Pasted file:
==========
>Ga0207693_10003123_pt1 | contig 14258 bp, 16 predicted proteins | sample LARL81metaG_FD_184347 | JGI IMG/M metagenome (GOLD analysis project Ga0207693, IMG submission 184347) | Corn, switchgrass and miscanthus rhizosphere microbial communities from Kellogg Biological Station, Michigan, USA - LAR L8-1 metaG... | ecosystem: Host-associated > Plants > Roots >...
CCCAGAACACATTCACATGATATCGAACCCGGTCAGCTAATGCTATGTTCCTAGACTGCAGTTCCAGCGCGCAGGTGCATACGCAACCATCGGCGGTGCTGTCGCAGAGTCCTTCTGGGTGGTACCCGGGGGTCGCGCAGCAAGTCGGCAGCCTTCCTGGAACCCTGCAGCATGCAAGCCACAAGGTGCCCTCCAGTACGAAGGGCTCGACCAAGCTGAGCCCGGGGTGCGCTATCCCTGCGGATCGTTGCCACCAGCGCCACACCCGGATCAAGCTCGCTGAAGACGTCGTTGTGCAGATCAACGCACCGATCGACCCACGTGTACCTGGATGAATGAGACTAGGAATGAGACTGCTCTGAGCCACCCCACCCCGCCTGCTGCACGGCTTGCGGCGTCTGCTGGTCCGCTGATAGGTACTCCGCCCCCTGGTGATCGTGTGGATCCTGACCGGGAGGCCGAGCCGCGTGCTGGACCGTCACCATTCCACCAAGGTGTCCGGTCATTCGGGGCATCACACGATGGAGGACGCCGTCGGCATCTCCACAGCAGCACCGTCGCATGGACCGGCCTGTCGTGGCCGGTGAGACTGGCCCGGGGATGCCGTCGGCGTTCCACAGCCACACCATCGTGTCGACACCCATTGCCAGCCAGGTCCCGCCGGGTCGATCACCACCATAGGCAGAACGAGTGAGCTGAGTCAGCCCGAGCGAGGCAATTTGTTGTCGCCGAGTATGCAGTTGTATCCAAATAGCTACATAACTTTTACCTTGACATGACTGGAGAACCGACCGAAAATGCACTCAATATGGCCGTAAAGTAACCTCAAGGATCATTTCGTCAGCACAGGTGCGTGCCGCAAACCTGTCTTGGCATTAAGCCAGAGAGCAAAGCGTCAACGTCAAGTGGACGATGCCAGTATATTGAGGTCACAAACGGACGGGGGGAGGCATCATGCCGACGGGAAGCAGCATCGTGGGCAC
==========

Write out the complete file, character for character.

>Ga0207693_10003123_pt1 | contig 14258 bp, 16 predicted proteins | sample LARL81metaG_FD_184347 | JGI IMG/M metagenome (GOLD analysis project Ga0207693, IMG submission 184347) | Corn, switchgrass and miscanthus rhizosphere microbial communities from Kellogg Biological Station, Michigan, USA - LAR L8-1 metaG... | ecosystem: Host-associated > Plants > Roots >...
CCCAGAACACATTCACATGATATCGAACCCGGTCAGCTAATGCTATGTTCCTAGACTGCAGTTCCAGCGCGCAGGTGCATACGCAACCATCGGCGGTGCTGTCGCAGAGTCCTTCTGGGTGGTACCCGGGGGTCGCGCAGCAAGTCGGCAGCCTTCCTGGAACCCTGCAGCATGCAAGCCACAAGGTGCCCTCCAGTACGAAGGGCTCGACCAAGCTGAGCCCGGGGTGCGCTATCCCTGCGGATCGTTGCCACCAGCGCCACACCCGGATCAAGCTCGCTGAAGACGTCGTTGTGCAGATCAACGCACCGATCGACCCACGTGTACCTGGATGAATGAGACTAGGAATGAGACTGCTCTGAGCCACCCCACCCCGCCTGCTGCACGGCTTGCGGCGTCTGCTGGTCCGCTGATAGGTACTCCGCCCCCTGGTGATCGTGTGGATCCTGACCGGGAGGCCGAGCCGCGTGCTGGACCGTCACCATTCCACCAAGGTGTCCGGTCATTCGGGGCATCACACGATGGAGGACGCCGTCGGCATCTCCACAGCAGCACCGTCGCATGGACCGGCCTGTCGTGGCCGGTGAGACTGGCCCGGGGATGCCGTCGGCGTTCCACAGCCACACCATCGTGTCGACACCCATTGCCAGCCAGGTCCCGCCGGGTCGATCACCACCATAGGCAGAACGAGTGAGCTGAGTCAGCCCGAGCGAGGCAATTTGTTGTCGCCGAGTATGCAGTTGTATCCAAATAGCTACATAACTTTTACCTTGACATGACTGGAGAACCGACCGAAAATGCACTCAATATGGCCGTAAAGTAACCTCAAGGATCATTTCGTCAGCACAGGTGCGTGCCGCAAACCTGTCTTGGCATTAAGCCAGAGAGCAAAGCGTCAACGTCAAGTGGACGATGCCAGTATATTGAGGTCACAAACGGACGGGGGGAGGCATCATGCCGACGGGAAGCAGCATCGTGGGCAC